Friday, January 30, 2015

Kenner Kids Vol. I: Primary Objective = Primary Colors

Steve writes:

Dorky looking kids will always and forever be associated with the marketing of Vintage Star Wars toys. From their unforgettable (and usually awkward) performances in television commercials to their engaged (and at times slightly unsettling) poses in photography utilized in merchandise packaging and catalogs, these endearing little goobers were an integral component of Kenner's visual language for the product line's promotion, particularly during the first few years. This was with good reason -- they were the public representation of the franchise's key audience and consumer.

While the toys themselves are often the primary focus for collectors, this blog series -- which we'll call Kenner Kids -- will put the spotlight on the youths behind the toys. While there will be some fun being poked, it will be with harmless intent and completely celebratory in nature. Lastly, I hereby promise to dig up and post at least one equally embarrassing photograph of yours truly at about this age to even the score a bit at some point.
DIP DOTS PAINTING SET (1977) - They provide the color and STAR WARS the action.

When scouring the Archive for images to curate for these posts, a pattern that I had always sort of noticed became all the more clear: red, yellow,, yellow, blue. Almost every marketing image from the original Star Wars product line (and especially those featured in retailer catalogs) predominantly featured primary colors -- not only with backgrounds, but with the clothing of the kids depicted. They too were incorporated into the simple yet eye-catching color scheme that just isn't found in toy aisles anymore.

ESCAPE FROM THE DEATH STAR GAME (1977) - "has all the appeal of the movie." Well...

With the ESCAPE FROM THE DEATH STAR GAME released in 1977, even the backgrounds of the game pieces were primary color coordinated. Whether or not it had "all of the appeal of the movie" I couldn't tell you, as I've never played it. Regardless, this trio of yellow-clad youngsters seem to be enjoying it quite a bit. With the action figure line yet to reach their hands, they probably just didn't know any better. Ignorance is bliss.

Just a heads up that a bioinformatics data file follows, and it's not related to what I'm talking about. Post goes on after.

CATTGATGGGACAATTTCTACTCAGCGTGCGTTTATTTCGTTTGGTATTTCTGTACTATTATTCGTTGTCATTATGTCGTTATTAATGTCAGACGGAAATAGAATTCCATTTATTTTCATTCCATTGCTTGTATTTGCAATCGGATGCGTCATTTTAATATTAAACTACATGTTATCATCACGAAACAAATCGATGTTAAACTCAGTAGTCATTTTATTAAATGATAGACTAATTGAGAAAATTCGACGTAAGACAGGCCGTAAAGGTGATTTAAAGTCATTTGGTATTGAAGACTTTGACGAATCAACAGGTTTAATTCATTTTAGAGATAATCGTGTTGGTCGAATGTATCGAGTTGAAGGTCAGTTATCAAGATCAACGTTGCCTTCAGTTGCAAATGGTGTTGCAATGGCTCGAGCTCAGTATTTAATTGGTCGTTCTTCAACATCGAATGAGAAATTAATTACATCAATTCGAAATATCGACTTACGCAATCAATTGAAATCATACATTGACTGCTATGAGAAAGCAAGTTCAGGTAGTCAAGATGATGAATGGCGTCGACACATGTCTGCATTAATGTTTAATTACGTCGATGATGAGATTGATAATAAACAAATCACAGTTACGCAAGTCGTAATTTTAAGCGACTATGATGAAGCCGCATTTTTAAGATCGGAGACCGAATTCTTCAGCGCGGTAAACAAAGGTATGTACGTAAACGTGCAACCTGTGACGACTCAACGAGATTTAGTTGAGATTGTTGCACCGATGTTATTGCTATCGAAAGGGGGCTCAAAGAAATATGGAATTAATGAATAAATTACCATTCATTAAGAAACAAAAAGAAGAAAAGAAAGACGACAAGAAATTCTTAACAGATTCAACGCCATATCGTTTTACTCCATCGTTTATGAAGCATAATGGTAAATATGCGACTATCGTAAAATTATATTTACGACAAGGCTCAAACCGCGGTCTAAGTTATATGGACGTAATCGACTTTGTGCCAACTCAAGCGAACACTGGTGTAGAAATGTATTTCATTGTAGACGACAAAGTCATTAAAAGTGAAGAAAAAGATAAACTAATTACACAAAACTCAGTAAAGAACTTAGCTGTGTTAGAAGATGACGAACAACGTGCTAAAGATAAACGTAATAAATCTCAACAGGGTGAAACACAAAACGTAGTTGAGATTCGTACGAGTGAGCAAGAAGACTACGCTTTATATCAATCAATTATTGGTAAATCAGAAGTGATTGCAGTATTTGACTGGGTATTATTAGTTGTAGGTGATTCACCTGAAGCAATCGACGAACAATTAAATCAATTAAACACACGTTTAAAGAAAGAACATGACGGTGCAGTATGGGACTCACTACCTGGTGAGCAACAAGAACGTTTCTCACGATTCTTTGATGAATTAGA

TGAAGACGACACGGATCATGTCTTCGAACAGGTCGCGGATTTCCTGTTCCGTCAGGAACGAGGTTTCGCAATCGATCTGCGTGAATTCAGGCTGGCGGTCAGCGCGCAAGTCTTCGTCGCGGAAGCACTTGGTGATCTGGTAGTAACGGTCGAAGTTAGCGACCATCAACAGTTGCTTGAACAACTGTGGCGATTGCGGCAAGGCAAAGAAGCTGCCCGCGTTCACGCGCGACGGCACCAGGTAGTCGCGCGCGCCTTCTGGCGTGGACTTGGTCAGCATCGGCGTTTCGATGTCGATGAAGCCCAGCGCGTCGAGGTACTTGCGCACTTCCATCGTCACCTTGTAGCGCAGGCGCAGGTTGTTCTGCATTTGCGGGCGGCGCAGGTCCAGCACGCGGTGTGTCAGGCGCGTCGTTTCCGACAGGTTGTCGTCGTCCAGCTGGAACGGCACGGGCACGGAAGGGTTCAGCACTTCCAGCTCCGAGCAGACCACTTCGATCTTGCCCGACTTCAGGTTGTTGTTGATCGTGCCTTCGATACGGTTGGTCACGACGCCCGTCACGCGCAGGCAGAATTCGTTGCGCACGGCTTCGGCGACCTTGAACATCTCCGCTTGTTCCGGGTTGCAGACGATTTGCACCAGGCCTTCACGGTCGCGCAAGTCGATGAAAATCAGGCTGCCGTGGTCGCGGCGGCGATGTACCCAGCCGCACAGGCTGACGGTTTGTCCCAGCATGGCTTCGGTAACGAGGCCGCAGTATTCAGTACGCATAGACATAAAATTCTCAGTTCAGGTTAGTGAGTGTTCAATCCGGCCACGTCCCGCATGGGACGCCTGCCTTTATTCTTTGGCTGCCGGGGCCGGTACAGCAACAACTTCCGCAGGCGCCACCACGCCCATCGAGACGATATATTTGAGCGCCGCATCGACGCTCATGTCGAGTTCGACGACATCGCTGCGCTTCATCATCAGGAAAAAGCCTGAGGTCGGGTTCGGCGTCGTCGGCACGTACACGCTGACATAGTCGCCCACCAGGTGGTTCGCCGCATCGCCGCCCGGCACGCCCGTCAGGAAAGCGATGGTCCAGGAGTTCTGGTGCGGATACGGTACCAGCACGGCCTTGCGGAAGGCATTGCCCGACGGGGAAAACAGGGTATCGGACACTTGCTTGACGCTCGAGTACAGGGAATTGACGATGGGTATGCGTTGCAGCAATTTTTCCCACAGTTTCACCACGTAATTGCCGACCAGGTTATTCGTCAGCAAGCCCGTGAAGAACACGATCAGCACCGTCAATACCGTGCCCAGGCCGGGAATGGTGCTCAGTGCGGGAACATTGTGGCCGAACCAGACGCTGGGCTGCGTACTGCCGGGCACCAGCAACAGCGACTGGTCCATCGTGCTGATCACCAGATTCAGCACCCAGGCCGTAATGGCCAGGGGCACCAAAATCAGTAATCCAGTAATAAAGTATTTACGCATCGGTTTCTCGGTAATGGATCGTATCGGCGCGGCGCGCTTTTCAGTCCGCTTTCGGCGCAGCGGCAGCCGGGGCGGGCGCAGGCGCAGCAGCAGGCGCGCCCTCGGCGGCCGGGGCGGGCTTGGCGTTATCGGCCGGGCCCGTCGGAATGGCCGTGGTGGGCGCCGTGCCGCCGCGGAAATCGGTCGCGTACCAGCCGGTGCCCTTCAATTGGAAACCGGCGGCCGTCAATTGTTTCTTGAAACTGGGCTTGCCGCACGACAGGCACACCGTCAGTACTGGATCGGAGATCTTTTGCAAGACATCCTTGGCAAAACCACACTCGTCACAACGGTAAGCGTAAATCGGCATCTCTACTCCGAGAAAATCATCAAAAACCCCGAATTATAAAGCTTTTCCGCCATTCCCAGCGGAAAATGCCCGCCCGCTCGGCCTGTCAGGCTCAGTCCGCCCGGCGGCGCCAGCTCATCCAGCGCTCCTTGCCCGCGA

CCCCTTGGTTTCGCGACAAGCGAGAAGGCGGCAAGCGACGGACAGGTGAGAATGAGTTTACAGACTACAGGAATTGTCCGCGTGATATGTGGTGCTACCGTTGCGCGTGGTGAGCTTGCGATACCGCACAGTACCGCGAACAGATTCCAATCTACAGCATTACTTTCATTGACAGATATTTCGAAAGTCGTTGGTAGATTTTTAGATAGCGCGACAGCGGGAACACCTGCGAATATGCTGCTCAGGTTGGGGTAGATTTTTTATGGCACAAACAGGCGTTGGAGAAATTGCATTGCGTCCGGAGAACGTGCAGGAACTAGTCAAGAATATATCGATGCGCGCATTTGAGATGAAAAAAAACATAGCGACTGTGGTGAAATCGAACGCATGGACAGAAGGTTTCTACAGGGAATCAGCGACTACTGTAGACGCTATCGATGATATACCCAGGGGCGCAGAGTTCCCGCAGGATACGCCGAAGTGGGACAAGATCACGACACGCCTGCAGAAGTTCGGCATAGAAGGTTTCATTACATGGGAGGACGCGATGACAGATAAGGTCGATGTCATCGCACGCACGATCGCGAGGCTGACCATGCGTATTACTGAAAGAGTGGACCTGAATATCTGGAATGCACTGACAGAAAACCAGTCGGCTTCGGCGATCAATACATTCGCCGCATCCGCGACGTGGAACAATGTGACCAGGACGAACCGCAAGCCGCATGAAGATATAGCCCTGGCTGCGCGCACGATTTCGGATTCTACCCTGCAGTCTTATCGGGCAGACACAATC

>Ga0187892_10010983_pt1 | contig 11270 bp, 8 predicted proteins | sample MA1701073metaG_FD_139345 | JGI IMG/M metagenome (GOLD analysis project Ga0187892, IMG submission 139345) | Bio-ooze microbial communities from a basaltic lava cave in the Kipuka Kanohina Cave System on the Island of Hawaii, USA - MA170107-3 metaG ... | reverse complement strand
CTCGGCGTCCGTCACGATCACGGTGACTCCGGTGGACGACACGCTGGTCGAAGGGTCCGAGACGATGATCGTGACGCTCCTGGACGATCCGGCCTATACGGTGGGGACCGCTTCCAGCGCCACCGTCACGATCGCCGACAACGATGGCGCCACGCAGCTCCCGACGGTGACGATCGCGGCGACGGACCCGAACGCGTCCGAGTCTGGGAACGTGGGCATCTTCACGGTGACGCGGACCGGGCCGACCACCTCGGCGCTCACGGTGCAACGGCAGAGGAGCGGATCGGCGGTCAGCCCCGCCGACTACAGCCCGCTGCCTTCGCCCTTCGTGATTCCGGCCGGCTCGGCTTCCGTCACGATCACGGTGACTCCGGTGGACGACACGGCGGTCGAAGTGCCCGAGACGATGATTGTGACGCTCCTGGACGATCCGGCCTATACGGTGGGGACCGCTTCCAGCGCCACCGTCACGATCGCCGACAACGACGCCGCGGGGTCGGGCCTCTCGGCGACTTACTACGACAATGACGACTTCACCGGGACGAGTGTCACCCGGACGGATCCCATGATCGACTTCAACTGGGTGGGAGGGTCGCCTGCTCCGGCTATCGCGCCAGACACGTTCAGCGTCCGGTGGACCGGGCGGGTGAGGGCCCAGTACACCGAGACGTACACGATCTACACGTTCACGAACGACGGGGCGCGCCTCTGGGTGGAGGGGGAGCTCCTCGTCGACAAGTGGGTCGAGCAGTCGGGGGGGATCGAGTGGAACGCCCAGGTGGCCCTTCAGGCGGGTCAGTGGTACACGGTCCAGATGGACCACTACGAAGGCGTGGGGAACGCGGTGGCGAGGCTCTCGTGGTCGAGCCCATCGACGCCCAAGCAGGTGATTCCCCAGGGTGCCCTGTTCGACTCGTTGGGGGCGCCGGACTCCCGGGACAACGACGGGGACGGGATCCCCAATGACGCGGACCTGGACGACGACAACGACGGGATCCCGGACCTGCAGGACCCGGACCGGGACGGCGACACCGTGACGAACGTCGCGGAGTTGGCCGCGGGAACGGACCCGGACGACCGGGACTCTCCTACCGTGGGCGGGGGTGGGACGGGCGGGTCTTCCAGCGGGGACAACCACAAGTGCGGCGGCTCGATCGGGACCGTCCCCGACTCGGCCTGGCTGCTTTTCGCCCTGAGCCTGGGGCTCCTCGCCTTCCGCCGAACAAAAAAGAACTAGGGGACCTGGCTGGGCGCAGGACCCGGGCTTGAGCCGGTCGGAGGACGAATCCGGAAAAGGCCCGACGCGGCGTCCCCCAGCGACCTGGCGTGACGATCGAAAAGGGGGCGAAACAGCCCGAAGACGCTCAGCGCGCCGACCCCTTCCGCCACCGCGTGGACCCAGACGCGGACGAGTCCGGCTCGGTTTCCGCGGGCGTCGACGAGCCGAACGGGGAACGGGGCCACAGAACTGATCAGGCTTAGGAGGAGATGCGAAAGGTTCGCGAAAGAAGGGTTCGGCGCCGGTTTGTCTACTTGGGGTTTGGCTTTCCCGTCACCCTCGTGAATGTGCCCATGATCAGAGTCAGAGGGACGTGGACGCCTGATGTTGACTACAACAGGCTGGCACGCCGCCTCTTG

The level of excitement in these kids' expressions wanes appropriately with each of these diecast vehicles released in 1978. Perhaps an omen for the failure of the Micro Collection four years later?

3 POSITION LASER RIFLE - Image courtesy of Ron Salvatore

This child marksman has mastered all three positions of the 3 Position Laser Rifle: "STANDING GUARD" (top), "SNEAK ATTACK" (lower left), and..."LASER BATTLE" (lower right). Configurations for comfort are of the utmost importance when it comes to firearms.

The first three images were derived from the Fall 1977 Products supplement and 1978 Kenner Retail Catalog. There are quite a few scanned pages from early catalogs still up and running in the Toy Fair and Dealer Catalogs section maintained by Chris Georgoulias.


  1. Steve, this is awesome! some for the pod, would you?

  2. We have all gotten so used to the benefits of technology that we sometimes forget how many precious objects - documents, photos, film - that we have hiding in the attics, basements, and closets of our homes. There will come a time when we want to hand these down to future generations, or it will be necessary to consult their importance once again.
    go to this site